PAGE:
From Cyril's memoirs dated 22 September 2007
I took the Multistrada to Florence the other day, sent on an errand by Francesca. The sun was beating down, the skies were blue and the Duke was running sweetly. What could possibly go wrong? Ha!
I headed across country and by the time I reached the town of Radda in Chianti both the bike and I were warm and into our stride. I've lived in Italy for almost seven years and have come to accept that the majority of Italian riders and drivers have as much a concept of risk as they do of a chip butty. They seem to know no fear. I’m amazed that Italian men can walk without pushing before them a small wheeled trolley, given the apparent size of their balls. But then, fear doesn't come into it, because fear requires you to believe that some day your luck will run out.
I was humming along at a decent pace when I noticed headlights in my mirror. There was a series of bends coming up, in the middle of which, I knew, was a humpback bridge set at 45 degrees to the road. With the first right-hander approaching, I drifted left to the centreline and was about to pitch in at about 80mph when a horn blared and an Aprilia Tuono carved past on a mission. Well, my adrenal gland may be rather withered, but there's still a bit of juice in it yet and I took up the challenge, hoping that the increasingly tight turns and uneven surface would, for a while at least, help me to stay in touch with the thundering Aprilia.
But the other chap was really on it, using all of the road even when you'd have needed to be clairvoyant to know it was safe. By the bridge, I knew my capacity for lunacy was lacking and backed off. A good decision. The Tuono pitched into the left-hander very early, using the other side of the road, just as an Alfa saloon coming the other way appeared from behind the bridge's stone parapet. The rider picked up the bike and manfully tried to wrestle it down again in time to make the bend, but clipped the bridge wall and was pitched into the air, landing quite gracefully flat on his back in the long grass at the side of the road. The Alfa driver wouldn't have seen any of this and carried on. I pulled over and dashed to where the rider lay.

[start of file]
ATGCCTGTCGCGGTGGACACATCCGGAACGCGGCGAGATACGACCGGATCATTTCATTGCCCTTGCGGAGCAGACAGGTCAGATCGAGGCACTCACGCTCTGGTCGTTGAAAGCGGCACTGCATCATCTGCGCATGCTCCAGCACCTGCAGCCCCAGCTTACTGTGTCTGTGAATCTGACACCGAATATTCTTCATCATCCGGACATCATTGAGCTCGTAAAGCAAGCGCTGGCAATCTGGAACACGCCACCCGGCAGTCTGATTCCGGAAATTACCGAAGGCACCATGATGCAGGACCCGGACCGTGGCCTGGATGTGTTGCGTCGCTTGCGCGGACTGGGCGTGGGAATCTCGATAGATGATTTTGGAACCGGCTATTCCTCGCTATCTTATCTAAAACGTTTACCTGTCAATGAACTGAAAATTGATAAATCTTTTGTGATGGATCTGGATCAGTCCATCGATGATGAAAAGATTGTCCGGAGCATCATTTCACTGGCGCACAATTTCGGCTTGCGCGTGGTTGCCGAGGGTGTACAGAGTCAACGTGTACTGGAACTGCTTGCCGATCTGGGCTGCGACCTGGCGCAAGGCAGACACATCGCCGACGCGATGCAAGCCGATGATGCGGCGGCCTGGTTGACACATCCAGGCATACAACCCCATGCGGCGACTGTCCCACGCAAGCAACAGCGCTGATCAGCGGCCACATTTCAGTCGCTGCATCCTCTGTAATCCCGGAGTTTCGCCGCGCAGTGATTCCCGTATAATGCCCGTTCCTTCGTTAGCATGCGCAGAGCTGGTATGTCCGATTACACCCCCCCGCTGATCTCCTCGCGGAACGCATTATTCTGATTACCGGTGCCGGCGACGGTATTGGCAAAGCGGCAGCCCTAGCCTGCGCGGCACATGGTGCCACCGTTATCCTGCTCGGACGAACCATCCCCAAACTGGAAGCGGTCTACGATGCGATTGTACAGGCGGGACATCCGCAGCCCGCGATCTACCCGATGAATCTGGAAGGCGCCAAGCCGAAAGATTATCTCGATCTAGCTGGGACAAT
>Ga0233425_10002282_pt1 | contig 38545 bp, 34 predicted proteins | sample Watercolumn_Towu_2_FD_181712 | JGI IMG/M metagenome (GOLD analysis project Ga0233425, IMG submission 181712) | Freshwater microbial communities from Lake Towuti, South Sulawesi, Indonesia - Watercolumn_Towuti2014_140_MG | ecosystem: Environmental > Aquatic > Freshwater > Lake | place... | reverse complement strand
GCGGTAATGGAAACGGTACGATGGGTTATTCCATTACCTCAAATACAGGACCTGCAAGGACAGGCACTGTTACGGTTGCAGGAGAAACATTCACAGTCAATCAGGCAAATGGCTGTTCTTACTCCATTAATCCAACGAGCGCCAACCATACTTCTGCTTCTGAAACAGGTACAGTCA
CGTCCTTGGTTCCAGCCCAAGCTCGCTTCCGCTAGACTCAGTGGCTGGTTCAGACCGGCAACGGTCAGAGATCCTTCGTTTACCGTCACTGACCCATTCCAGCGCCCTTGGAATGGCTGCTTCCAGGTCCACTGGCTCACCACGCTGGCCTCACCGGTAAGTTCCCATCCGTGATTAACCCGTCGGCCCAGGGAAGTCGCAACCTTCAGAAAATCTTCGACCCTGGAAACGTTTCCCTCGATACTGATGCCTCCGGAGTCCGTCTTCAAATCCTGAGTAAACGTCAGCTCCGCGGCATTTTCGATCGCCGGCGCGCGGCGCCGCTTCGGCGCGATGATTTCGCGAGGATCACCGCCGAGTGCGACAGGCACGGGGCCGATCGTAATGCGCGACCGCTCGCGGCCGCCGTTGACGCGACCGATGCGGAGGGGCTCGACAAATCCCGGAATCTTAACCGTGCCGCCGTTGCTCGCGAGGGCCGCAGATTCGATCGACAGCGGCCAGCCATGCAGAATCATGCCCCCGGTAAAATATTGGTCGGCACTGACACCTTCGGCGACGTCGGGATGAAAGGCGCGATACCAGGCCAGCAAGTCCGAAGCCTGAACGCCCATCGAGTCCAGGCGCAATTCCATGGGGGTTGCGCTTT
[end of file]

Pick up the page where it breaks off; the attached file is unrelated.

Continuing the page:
He hadn't moved and when I flipped up his black visor he didn't seem to be breathing. I felt for a pulse and found nothing, so unzipped his leathers ready to give heart massage. Well, that's when things all went a bit wonky.
As I pulled down the zip I suddenly felt as if I was in a Seventies aftershave advert, because not only was there no other clothing beneath the leathers, but an ample pair of breasts lost no time in escaping their confinement. He was clearly a she. Perhaps out of a deep-seated sense of guilt, owed mainly, I suspect, to that incident with Auntie Margaret when I was 12, my first reaction was to zip up the leathers. I was in the process of herding the escapees back into their leathery pen when the woman sat bolt upright and pulled off her helmet to reveal a tumble of raven hair and fierce green eyes. Ah...
Back home, Francesca eased a packet of frozen peas into my underpants in an attempt to halt the swelling and bruising (the old family jewels were rapidly resembling a couple of small mangos and a saveloy). She asked me to repeat exactly what I'd said to the woman. I admit that my Italian isn't what it might be, despite my years here, and with the awkwardness of the situation I became a little tongue tied. When Francesca had stopped giggling she explained that the English equivalent of what I'd blurted out would be, 'I'm very sorry, but I thought you were dead and I was chasing your lively breasts.' That's the last time I play the good Samaritan. I felt a right tit. Left one, too.